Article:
The Bayon temple was the last state temple to be built at Angkor and the only Angkorian temple to be built primarily as Mahayana Buddhist shrine dedicated to the Buddha, though a great number of minor and local deities were also encompassed as representatives of the various districts and cities of the realm. It was the centerpiece of Jayavarman VII's massive program of monumental construction and public works, which also responsible for the walls and naga-bridges of Angkor Thom and the temples of Preah Khan, Ta Prohm, and Banteay Kdei.
The similarity of the 216 gigantic faces on the temple's towers to other statues of the king has led many scholars to the conclusion that the faces are representations of Jayavarman VII himself. Others have said that the faces belong to the bodhisattva of compassion called Avalokitesvara or Lokesvara.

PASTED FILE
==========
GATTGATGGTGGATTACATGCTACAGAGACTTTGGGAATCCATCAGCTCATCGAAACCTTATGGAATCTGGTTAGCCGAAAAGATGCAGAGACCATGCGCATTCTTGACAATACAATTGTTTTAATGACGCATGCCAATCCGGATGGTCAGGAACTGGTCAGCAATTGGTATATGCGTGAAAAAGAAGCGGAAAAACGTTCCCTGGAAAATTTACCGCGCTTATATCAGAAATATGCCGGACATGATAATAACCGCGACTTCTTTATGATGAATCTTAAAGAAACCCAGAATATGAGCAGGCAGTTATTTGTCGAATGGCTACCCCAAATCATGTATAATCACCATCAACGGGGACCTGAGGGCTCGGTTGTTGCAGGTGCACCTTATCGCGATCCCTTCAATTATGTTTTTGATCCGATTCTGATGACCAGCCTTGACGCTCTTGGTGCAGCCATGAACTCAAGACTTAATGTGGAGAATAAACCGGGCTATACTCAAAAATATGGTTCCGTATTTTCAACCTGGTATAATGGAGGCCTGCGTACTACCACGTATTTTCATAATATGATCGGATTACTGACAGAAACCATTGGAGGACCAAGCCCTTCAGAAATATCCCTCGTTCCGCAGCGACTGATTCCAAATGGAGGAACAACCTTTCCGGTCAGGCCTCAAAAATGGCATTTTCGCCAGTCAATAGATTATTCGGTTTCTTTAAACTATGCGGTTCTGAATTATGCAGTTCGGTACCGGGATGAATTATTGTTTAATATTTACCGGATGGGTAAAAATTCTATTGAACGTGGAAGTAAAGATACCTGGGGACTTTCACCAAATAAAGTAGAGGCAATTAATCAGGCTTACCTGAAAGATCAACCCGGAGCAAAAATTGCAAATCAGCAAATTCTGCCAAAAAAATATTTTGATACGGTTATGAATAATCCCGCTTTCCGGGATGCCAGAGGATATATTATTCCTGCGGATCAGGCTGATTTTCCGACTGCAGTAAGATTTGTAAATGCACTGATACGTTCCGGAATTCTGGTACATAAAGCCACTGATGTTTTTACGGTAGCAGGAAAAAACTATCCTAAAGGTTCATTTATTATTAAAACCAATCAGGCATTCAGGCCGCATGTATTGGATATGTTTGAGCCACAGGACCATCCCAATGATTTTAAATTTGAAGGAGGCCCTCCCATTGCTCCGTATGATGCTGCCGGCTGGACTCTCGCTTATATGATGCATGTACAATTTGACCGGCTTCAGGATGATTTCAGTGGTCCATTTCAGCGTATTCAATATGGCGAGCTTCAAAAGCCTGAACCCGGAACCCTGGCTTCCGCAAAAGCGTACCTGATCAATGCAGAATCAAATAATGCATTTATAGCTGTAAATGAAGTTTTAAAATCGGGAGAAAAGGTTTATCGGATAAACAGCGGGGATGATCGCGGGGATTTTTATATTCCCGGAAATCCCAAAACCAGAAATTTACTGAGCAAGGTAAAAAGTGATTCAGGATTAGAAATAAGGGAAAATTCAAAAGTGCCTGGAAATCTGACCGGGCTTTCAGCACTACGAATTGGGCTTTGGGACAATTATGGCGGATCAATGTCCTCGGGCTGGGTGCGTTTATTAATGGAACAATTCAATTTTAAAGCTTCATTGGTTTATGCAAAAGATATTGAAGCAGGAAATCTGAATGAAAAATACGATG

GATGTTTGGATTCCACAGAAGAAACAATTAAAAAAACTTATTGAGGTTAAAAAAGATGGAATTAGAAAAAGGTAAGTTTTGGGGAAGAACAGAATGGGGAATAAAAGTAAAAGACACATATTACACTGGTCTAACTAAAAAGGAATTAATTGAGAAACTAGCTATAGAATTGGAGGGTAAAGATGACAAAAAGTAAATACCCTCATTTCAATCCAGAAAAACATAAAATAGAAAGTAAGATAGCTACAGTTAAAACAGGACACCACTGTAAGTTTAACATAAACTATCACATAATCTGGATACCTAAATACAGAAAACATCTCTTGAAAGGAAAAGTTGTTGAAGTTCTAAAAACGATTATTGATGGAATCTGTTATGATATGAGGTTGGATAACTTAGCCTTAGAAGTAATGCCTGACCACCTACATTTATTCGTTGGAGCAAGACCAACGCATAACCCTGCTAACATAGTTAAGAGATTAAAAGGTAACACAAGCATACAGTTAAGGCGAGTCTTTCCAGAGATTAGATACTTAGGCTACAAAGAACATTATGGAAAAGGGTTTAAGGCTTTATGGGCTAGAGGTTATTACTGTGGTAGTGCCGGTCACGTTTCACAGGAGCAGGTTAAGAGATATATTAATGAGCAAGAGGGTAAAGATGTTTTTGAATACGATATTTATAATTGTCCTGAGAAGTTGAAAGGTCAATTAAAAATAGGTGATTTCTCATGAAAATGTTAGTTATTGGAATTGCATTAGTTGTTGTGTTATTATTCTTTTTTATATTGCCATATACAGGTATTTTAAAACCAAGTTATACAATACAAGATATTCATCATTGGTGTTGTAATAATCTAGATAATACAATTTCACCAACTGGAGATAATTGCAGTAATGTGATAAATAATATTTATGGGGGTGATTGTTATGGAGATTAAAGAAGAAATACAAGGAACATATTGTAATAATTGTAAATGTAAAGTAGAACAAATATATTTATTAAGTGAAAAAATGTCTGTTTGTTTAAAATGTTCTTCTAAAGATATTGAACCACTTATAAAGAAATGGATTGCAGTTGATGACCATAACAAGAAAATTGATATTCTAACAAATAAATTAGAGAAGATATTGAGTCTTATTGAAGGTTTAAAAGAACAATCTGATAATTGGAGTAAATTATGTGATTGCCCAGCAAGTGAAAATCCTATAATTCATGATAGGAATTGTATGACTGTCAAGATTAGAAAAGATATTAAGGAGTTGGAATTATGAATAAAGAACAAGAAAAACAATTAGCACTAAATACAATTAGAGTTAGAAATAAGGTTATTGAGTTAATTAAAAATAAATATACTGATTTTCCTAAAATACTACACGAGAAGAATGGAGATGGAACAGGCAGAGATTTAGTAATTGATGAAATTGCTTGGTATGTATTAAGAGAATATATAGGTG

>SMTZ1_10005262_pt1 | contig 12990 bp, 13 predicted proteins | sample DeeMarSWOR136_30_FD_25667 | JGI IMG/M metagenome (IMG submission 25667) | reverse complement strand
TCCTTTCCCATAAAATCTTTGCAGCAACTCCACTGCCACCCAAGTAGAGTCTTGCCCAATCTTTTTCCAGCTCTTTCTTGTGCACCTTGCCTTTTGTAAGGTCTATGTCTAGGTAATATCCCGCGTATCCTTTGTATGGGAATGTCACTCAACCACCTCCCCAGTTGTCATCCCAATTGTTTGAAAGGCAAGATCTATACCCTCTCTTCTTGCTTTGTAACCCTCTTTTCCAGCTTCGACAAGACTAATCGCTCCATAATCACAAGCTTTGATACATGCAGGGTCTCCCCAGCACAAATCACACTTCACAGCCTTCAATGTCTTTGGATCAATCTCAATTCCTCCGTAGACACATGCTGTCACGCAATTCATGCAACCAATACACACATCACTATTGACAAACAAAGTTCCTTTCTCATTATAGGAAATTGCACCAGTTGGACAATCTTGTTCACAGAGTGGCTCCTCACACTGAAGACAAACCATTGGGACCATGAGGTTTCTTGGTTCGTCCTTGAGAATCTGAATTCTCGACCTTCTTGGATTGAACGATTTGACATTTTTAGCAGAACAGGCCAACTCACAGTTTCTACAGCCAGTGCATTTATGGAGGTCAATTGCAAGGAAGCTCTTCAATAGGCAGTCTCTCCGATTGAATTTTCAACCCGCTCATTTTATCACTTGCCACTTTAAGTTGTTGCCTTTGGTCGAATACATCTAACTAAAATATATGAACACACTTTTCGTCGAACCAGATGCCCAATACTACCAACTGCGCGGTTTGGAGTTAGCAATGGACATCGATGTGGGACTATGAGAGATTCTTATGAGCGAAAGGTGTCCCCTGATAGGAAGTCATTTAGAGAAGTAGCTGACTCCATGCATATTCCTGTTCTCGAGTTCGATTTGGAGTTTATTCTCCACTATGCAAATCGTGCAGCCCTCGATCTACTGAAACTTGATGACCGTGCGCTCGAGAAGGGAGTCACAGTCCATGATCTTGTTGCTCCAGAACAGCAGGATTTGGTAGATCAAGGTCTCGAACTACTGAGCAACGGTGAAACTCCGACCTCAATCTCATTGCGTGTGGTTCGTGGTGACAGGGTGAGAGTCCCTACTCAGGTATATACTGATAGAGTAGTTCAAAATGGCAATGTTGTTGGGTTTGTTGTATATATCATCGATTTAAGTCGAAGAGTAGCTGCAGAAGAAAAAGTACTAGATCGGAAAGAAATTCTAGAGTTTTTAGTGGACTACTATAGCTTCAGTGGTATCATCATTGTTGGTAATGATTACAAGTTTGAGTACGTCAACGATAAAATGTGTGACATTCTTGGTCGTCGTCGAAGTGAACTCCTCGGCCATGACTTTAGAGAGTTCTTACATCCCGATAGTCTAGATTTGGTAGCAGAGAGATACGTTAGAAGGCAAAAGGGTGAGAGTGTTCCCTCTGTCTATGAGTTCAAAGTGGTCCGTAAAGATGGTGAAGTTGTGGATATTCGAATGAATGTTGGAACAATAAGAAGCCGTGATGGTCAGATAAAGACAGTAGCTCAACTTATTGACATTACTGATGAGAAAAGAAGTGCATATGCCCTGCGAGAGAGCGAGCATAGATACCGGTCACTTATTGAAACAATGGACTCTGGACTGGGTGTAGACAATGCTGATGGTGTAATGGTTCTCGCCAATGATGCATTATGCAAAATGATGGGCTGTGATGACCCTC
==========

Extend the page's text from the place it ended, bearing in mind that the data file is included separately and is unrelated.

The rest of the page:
The original name for the Bayon s Jayagiri (or Victory Mountain). After French occupancy, it was later named Banyan Temple due to its religious significance and Buddhist imagery (the Buddha is said to have attained enlightenment under the Banyan tree). When the local Khmer came to work at renovating Banyan temple, there was a mispronunciation in Banyan, which was pronounced Bayon. The name then stuck.
The Bayon's most distinctive feature is the multitude of serene and massive stone faces on the many towers which jut out from the upper terrace and cluster around its central peak. The temple is known also for two impressive sets of bas-reliefs, which present an unusual combination of mythological, historical, and mundane scenes. The current main conservatory body, the Japanese Government Team for the Safeguarding of Angkor (the JSA) has described the temple as "the most striking expression of the baroque style" of Khmer architecture, as contrasted with the classical style of Angkor Wat.